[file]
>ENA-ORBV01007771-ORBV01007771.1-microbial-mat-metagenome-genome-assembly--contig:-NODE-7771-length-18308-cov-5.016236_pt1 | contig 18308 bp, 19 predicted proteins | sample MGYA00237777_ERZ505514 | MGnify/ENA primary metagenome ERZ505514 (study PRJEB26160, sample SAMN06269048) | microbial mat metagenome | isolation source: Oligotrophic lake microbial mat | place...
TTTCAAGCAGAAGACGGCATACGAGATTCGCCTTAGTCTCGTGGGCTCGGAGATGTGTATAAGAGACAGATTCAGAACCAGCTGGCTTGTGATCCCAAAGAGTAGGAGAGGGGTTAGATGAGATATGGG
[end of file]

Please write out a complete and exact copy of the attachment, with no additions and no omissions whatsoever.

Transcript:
>ENA-ORBV01007771-ORBV01007771.1-microbial-mat-metagenome-genome-assembly--contig:-NODE-7771-length-18308-cov-5.016236_pt1 | contig 18308 bp, 19 predicted proteins | sample MGYA00237777_ERZ505514 | MGnify/ENA primary metagenome ERZ505514 (study PRJEB26160, sample SAMN06269048) | microbial mat metagenome | isolation source: Oligotrophic lake microbial mat | place...
TTTCAAGCAGAAGACGGCATACGAGATTCGCCTTAGTCTCGTGGGCTCGGAGATGTGTATAAGAGACAGATTCAGAACCAGCTGGCTTGTGATCCCAAAGAGTAGGAGAGGGGTTAGATGAGATATGGG